Former Union minister and Congress’s Mumbai poll strategy chief Milind Deora believes the Congress has the right product but needs better branding. He speaks on the party’s plans, the Sena-BJP war and more.
Why should people vote for the Congress?
The Shiv Sena and the BJP have been in power (in the Mumbai municipality) for two decades and there is little to show for it. The Sena speaks of the Marathi manoos, but the biggest hit are the Marathi medium schools. The state of hospitals is pathetic. Water supply and sanitation have remained a pipe dream. Every monsoon you see massive potholes. Delhi gets torrential rains too, but we do not see such potholes there. There’s zero accountability. We need a fresh outlook. We need change. The Congress had been in power in the state for 15 years. While we may not have fulfilled all our promises to the city, a lot was accomplished in terms of public infrastructure, transportation and affordable housing etc.
Do you then concede that the Congress has failed in its role as the principal opposition in the BMC?
The municipality needs deeper structural reforms, which go beyond a party A or a party B. The time has come when Mumbai should get a directly elected and empowered mayor. The mayor’s post will then have power. At present, it is the civic commissioner, who reports to the CM, who enjoys power. This has convoluted the city’s politics and messed up governance. A directly elected mayor will usher in more accountability.
Factionalism in the Congress has intensified in the election season. Has this marred poll plans?
There is factionalism and there are differences. Even I don’t agree with Sanjay Nirupam on several issues. But I was asked by Mr Gandhi (Rahul Gandhi) more than once to throw my weight behind Nirupam and make his presidentship a success, which is why I have been supportive of him. I’ve even got Eknath Gaikwad, Priya Dutt and others to join me. While there is no harm in having a difference of opinion or even ideological disputes with someone, it is important to show restraint and come together for the party’s sake in an election season.
What do you make of the Shiv Sena-BJP war? How does it impact the Congress?
Personally, I believe the entire drama between them is a sham. While they are hitting out at each other, they continue to share power in the state and the Centre. The BJP says the Sena doesn’t believe in transparency. The Sena calls the BJP something else. So desperate is the Sena that it is even praising the Congress. Tomorrow, the BJP may praise the NCP. You would think the first thing both would do is to break off alliances in the state and the Centre. Their criticism of one another is a diversion to distract voters from their misrule.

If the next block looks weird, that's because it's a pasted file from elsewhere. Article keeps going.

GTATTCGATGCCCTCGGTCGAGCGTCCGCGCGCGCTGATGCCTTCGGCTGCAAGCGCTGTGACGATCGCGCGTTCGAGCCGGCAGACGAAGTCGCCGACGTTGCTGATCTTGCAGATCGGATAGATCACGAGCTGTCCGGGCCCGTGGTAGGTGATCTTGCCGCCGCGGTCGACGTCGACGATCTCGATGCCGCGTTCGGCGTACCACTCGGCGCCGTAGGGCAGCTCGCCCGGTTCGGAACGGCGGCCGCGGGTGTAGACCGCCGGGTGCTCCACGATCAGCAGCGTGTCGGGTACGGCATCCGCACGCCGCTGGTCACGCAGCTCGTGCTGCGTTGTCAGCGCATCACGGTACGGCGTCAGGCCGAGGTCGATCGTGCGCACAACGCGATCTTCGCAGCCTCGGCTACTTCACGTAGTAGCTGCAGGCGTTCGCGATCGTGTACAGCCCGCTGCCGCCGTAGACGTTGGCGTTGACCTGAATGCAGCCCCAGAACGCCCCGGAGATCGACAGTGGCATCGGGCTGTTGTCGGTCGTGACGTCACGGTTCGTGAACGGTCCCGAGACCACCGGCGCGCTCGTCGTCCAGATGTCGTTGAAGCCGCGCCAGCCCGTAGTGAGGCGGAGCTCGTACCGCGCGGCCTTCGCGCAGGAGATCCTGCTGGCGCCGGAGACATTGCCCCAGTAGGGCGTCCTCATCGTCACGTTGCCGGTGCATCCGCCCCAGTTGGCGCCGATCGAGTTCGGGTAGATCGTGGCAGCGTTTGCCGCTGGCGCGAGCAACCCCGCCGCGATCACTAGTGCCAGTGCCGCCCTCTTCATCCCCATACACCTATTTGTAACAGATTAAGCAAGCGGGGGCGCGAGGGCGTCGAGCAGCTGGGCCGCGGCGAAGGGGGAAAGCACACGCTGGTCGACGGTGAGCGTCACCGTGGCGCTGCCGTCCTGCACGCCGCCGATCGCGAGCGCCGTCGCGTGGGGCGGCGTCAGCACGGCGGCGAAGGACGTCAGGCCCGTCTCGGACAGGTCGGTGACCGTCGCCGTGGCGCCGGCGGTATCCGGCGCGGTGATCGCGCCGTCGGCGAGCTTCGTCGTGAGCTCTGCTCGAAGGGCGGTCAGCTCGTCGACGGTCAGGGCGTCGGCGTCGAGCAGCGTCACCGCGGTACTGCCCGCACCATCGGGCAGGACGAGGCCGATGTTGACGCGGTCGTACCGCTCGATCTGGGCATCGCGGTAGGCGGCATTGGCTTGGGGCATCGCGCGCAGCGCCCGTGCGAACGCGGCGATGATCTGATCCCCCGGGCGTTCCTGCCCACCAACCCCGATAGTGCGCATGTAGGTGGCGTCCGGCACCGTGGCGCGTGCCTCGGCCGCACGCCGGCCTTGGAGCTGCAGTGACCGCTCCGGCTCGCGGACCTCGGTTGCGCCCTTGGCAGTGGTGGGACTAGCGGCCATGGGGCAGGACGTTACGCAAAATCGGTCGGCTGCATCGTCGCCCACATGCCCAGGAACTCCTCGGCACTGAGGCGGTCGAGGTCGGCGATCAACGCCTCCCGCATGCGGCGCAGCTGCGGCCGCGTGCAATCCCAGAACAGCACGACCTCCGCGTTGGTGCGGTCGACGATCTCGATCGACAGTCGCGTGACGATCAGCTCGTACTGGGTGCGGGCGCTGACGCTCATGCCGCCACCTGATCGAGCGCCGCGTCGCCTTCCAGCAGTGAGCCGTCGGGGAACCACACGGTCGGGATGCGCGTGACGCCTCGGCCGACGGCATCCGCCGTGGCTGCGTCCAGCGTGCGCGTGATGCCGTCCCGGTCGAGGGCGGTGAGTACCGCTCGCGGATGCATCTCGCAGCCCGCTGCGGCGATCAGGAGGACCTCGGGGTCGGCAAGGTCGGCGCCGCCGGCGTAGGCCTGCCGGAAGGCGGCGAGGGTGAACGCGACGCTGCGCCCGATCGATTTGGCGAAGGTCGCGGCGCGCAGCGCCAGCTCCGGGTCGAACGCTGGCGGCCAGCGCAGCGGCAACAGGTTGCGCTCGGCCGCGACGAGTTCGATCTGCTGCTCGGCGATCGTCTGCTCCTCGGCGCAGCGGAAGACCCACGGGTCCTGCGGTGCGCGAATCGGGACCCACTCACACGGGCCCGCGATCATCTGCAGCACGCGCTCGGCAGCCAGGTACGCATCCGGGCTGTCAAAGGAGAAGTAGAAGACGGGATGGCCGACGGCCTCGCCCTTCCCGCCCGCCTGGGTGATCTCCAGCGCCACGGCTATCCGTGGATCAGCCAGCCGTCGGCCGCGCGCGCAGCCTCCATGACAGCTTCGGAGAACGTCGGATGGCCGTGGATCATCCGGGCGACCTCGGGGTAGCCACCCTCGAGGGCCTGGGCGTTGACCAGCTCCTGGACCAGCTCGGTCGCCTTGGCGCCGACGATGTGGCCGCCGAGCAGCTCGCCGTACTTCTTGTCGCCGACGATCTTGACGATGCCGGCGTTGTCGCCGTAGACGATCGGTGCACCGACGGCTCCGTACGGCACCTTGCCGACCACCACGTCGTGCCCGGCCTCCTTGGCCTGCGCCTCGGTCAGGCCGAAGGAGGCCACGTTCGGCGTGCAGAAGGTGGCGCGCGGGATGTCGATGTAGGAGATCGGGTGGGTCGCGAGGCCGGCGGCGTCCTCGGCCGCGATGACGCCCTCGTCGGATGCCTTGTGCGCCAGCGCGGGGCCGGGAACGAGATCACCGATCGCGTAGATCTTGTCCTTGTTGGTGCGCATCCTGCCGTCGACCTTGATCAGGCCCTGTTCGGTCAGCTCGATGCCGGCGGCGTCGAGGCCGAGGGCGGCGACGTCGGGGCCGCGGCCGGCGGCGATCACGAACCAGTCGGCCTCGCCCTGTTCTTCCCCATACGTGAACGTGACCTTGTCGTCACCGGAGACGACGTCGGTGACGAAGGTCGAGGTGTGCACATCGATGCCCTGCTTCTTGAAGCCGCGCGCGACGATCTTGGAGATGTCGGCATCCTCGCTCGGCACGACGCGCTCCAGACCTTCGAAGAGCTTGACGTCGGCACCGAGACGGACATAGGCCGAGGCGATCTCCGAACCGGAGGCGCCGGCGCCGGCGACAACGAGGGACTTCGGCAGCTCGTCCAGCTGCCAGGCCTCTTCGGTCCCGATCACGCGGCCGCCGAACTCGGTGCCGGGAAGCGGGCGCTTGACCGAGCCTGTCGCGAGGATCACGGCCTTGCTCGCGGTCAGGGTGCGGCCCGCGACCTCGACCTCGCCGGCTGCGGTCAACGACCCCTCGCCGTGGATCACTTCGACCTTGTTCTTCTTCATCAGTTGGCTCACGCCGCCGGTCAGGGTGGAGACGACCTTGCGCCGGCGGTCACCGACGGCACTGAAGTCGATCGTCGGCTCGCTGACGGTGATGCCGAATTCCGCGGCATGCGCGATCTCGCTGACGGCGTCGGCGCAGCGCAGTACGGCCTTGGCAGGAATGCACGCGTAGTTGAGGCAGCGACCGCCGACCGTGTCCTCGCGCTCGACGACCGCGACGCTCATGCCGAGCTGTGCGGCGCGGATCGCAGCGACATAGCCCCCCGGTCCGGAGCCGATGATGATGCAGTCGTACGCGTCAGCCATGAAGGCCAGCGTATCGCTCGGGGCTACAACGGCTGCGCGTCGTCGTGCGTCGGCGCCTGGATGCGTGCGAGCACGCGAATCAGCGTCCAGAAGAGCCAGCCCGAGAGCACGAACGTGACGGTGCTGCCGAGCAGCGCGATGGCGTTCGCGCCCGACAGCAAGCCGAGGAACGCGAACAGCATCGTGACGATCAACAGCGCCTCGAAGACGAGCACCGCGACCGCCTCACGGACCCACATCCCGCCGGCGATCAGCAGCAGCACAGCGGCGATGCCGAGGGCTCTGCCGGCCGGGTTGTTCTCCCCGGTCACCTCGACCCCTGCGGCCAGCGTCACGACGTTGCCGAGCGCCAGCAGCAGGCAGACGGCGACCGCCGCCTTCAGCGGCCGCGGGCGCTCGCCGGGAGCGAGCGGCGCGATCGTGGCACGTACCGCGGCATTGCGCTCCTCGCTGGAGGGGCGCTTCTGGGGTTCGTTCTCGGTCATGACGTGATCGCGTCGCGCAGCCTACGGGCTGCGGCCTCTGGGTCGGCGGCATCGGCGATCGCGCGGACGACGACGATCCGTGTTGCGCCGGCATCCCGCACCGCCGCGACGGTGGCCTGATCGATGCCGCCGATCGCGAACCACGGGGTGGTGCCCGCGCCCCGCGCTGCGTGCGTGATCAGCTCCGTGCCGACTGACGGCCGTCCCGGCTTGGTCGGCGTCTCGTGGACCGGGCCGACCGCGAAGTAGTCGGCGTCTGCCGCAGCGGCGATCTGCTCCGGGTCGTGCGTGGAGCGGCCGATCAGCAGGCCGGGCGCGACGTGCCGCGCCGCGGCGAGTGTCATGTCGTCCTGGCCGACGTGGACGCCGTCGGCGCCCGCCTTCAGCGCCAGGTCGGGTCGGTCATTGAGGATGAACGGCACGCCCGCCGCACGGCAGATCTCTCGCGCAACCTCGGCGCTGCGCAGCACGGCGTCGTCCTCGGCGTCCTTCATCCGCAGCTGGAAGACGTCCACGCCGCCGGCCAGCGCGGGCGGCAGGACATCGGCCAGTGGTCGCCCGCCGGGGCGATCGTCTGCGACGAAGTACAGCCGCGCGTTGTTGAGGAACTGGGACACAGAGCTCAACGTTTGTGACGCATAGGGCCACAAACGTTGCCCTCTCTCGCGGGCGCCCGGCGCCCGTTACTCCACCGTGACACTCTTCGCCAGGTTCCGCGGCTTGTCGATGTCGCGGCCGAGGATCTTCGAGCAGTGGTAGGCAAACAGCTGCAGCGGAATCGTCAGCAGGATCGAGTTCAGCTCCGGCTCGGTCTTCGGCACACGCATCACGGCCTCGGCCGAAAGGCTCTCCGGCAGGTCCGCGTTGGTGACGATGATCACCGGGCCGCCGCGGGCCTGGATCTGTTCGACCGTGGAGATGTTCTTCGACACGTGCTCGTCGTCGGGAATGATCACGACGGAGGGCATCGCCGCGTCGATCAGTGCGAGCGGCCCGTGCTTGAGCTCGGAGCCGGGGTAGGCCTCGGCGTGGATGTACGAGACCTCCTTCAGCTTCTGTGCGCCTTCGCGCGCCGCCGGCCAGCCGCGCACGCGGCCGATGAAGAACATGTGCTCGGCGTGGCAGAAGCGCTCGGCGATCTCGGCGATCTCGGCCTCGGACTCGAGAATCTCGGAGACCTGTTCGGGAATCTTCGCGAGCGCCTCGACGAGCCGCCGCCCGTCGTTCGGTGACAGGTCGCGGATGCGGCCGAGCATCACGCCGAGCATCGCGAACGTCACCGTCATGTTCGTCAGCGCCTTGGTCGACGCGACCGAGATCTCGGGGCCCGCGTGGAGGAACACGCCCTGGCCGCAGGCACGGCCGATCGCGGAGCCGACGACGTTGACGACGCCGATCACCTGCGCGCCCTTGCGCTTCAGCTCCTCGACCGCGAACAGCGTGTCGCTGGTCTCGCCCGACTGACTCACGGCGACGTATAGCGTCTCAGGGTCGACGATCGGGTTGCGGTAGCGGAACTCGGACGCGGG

BJP accuses the Sena of match-fixing with the Congress. Uddhav Thackeray heaps praises on the Congress. What’s going on?
These are smart strategies to distract the voter. But I feel the voter will see through this. On Uddhav Thackeray’s praise for the Congress, I’m glad that his eyes have opened up finally. But I only wish I could say the same for the Sena-BJP rule in the BMC. Unfortunately, I can’t.
Gurudas Kamat says Nirupam hasn’t done anything to win the election for the Congress. Your response?
To be fair to Nirupam, he has tried to consult every leader in the last few months. If Gurudas Kamat felt he wasn’t being consulted, he should have penned his views and sent them to Nirupam. There is no point crying over spilt milk now. He can still share his suggestions. For me, Mr Gandhi’s mandate was clear that Nirupam was his candidate and that we must support him.
Kamat has also questioned your contribution as the poll strategy chief.
There are many things I can say on the record but in the party’s interest I have chosen to speak internally and not to the media. And one would expect a senior leader like him to do the same.
Your party hasn’t yet recovered from the Lok Sabha and Vidhan Sabha poll defeats. How does the party rebuild and recapture the imagination of the voters?
The Congress is going through a difficult phase. But things are looking good for us in the upcoming five state elections. A few wins will restore voter confidence and have a cascading effect. We are trying our hardest to present a credible counter narrative to the (Narendra) Modi government. But we need to do much more. We have the right product but what we need is better branding. I must tell you that a lot many among those who voted for Modi in 2014 now feel disillusioned. I’m confident that the Congress will go into the 2019 elections with a very different brand about itself and Rahul Gandhi, and with a very different perception about Modi.